ALINA MACHADO, CNN CORRESPONDENT: Well, Chris, this community is in shock, and it's easy to see that on the faces of the people who are out here. And when you look at the damage, it's easy to see why. Residents tell us that mobile home over there - and I want to bring you up close - that used to be a mobile home. It was flattened in the storm. The good news in this situation is that no one was inside. So no one was hurt here.

We're also seeing dozens of volunteers out here helping those affected by the storm, helping them rebuild, helping them clean up the debris. And this isn't even the hardest hit area. The hardest hit area is about a mile from where we are.

In that direction over there, you can see from the path -- you can see the path the storm took just by the way the trees are. And that hardest hit area is a subdivision called Rancho Brazos. It's a subdivision of about 110 homes. And authorities tell us that most of those homes were flattened by this storm. The six people who died in this outbreak were at that subdivision. And search and rescue teams have been focusing their efforts in that area as they continue to search for those seven missing people. Again, 100 -- more than 100 people were hurt in this outbreak, and three of them remain hospitalized here in local hospitals.


CUOMO: All right, Alina, thank you so much. It's still ongoing there. We know that you're going to monitor the situation for us. Come back to us when we have new information about where they are with the search and rescue, and also we're going to keep telling everybody how you can help the victims of the Texas storms. Please visit our Impact Your World page. That is And that's how you can figure out how you can do whatever you want to do to help the families down there. The need will be very great.

And speaking of need in Texas, remember West, Texas? Remember the horrible fire there at the fertilizer plant? The fears about gases. Well, it's not over yet. We're about to find out what might have caused that explosion, devastating the tiny town of West, Texas. It's been almost a month since ammonium nitrate, that's the gas I was talking about that was stored at the plant, it blew -- that's what blew up. And volunteer firefighters that battled at the facility there who were among those who were killed. Fourteen people lost their lives. Part of the small town was literally wiped off the map. So powerful that it registered as an earthquake.

Well, right now, the state fire marshal's office and the Federal Bureau of Alcohol, Tobacco and Firearms are scheduled to announce the results of their investigation in a news conference less than three hours from now, at about 5:00 p.m. Eastern Time. We're going to have a live report. They've been treating it as a crime scene from the beginning. Now we will know whether or not they believe that this was criminal in its intent. That's what we're waiting to find out. When we get information, we'll bring it to you right away.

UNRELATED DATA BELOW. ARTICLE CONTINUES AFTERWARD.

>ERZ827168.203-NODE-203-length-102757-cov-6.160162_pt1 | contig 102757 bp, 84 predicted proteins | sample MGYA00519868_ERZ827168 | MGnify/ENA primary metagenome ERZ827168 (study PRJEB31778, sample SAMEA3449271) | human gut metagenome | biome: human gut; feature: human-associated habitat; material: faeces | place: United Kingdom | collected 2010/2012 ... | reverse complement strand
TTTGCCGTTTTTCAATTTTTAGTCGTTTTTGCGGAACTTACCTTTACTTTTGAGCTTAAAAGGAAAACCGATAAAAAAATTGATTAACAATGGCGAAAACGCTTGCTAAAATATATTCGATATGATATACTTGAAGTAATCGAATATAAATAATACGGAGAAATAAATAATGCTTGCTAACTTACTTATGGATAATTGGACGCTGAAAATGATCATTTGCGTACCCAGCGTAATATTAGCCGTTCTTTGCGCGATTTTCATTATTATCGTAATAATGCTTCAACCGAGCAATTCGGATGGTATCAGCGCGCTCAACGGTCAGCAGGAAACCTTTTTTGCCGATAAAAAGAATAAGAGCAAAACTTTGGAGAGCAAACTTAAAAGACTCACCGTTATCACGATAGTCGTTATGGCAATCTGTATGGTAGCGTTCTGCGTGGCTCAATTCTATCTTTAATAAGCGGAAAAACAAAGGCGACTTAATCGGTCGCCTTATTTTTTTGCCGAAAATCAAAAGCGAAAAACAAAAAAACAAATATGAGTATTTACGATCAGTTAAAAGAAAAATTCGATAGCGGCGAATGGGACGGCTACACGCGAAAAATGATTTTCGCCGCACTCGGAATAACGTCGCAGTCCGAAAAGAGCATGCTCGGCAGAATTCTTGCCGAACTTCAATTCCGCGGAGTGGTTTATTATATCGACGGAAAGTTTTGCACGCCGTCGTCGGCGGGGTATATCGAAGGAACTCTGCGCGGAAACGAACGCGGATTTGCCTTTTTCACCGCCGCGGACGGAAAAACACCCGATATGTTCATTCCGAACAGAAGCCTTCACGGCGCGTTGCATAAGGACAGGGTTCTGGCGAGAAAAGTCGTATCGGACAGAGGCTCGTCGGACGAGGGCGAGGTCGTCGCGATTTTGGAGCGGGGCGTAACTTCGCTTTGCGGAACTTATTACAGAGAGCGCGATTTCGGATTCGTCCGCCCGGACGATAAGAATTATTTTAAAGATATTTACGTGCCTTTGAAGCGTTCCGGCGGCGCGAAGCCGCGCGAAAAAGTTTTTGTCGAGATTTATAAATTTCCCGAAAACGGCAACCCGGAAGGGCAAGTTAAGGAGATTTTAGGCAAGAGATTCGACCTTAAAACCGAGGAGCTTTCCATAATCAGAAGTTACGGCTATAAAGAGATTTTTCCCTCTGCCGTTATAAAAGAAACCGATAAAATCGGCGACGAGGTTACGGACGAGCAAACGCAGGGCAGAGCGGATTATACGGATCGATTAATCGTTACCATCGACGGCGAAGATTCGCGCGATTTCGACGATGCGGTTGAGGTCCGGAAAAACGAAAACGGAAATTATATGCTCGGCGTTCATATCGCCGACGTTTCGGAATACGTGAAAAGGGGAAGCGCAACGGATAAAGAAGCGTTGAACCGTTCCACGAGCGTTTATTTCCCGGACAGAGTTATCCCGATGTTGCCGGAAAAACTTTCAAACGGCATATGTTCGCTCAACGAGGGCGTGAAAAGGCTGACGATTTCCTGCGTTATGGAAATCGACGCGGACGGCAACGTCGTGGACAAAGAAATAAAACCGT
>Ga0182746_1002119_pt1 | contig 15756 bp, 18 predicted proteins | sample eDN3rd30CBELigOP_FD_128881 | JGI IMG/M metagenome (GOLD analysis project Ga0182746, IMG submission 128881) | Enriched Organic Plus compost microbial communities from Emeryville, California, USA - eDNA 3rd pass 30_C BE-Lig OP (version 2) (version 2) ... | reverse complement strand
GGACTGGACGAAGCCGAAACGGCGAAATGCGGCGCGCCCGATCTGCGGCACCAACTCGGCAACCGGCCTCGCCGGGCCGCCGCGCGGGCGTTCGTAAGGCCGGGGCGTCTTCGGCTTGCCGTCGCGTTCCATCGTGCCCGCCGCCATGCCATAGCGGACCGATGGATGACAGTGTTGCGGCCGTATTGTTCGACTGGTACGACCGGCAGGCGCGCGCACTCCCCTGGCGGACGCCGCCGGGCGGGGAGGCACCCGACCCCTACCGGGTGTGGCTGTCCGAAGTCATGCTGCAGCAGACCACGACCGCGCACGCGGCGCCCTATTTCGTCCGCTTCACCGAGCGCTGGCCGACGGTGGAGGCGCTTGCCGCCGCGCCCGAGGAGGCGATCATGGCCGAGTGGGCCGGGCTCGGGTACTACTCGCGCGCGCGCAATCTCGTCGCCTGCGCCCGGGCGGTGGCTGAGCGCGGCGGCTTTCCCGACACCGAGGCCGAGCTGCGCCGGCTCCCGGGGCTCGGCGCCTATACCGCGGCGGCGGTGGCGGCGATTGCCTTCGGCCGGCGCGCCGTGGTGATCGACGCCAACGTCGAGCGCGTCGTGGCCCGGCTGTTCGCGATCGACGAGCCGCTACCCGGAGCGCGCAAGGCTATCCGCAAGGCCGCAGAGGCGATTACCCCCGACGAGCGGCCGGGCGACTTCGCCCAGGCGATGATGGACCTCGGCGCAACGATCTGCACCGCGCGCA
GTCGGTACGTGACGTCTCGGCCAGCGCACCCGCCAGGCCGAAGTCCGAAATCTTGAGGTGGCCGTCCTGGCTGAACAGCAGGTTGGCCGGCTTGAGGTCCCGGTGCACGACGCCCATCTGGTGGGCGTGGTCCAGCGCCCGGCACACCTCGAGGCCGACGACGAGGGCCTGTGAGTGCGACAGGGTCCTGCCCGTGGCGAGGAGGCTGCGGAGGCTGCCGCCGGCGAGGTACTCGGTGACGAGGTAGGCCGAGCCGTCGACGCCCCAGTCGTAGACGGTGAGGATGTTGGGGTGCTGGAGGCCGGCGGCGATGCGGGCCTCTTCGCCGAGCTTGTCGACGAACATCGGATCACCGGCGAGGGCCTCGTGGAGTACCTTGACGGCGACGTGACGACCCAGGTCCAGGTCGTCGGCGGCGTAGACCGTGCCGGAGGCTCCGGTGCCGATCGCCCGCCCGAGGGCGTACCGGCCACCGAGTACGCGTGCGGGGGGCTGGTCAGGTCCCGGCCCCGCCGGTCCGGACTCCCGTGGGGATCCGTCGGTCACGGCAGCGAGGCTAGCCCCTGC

All right, up next, a rare moment at the White House today when the president got rained on during his news conference. Came as President Obama once again addressed concerns about the recent scandals rocking his administration. We'll talk about it coming up.

And we'll give you a little closer look at those sturdy men, our Marines, with the strong arms keeping the president dry.


CUOMO: Welcome back to NEWSROOM. I'm here in Chris - I'm Chris Cuomo here in New York and I can't even get my name out of my mouth. You know why? I am so shocked by this video that we saw today and I'm going to show you right now. A runaway stroller leads to a seriously close call for one Philadelphia mother. Take a look. See the stroller? She just loses it for a second. There is a toddler in that stroller, OK? Our affiliate KYW reports the mom was distracted, obviously. The stroller carrying the toddler rolls away. The mom jumps right down.

Now, you start watching this video. The baby's fine, OK? That's the headline. Don't worry about that. But she jumps down there. You look around. You don't see a lot of bystanders coming until she's down there. Makes you wonders, didn't anybody help? Yes. Why? The other hero - well, the real hero in this, the public transit officials say a bystander, he went, hit the alert button, which stopped the next train from coming in. It was less than a minute away.

The child, again, is fine, but what a reminder about how quickly things can go wrong. She just - look. Look at the stroller rolling down again. See, you've got a pitch there. Most of the platforms are. Why? Well, to collect waters. You want to get as much into the tracks as possible to keep it away from where people are going to stand.

But just a moment and it rolled away from her. No matter what was going on, her baby, thank God, is fine. I don't know why he fell down, that guy, but hopefully he's OK, too. The mom rescued her baby and a bystander is the one that pushed the button, made sure the train knew not to come into the station. So a beautiful ending to what could have been a very horrible situation.

All right, now let's go into a different type of crisis mode now. We've been talking about presidential politics and President Obama giving a presser today in the Rose Garden. It started to rain. He's there trying to blunt concerns about bungling and political overreach within the federal government. Speaking beneath a steady rain in the White House Rose Garden, he cited the forced resignation Steve Miller, acting head of the IRS, after the audit that showed conservative groups were singled out and forced to jump through hoops to gain tax exempt status. The president says he is not yet finished trying to fix the IRS mess. Take a listen.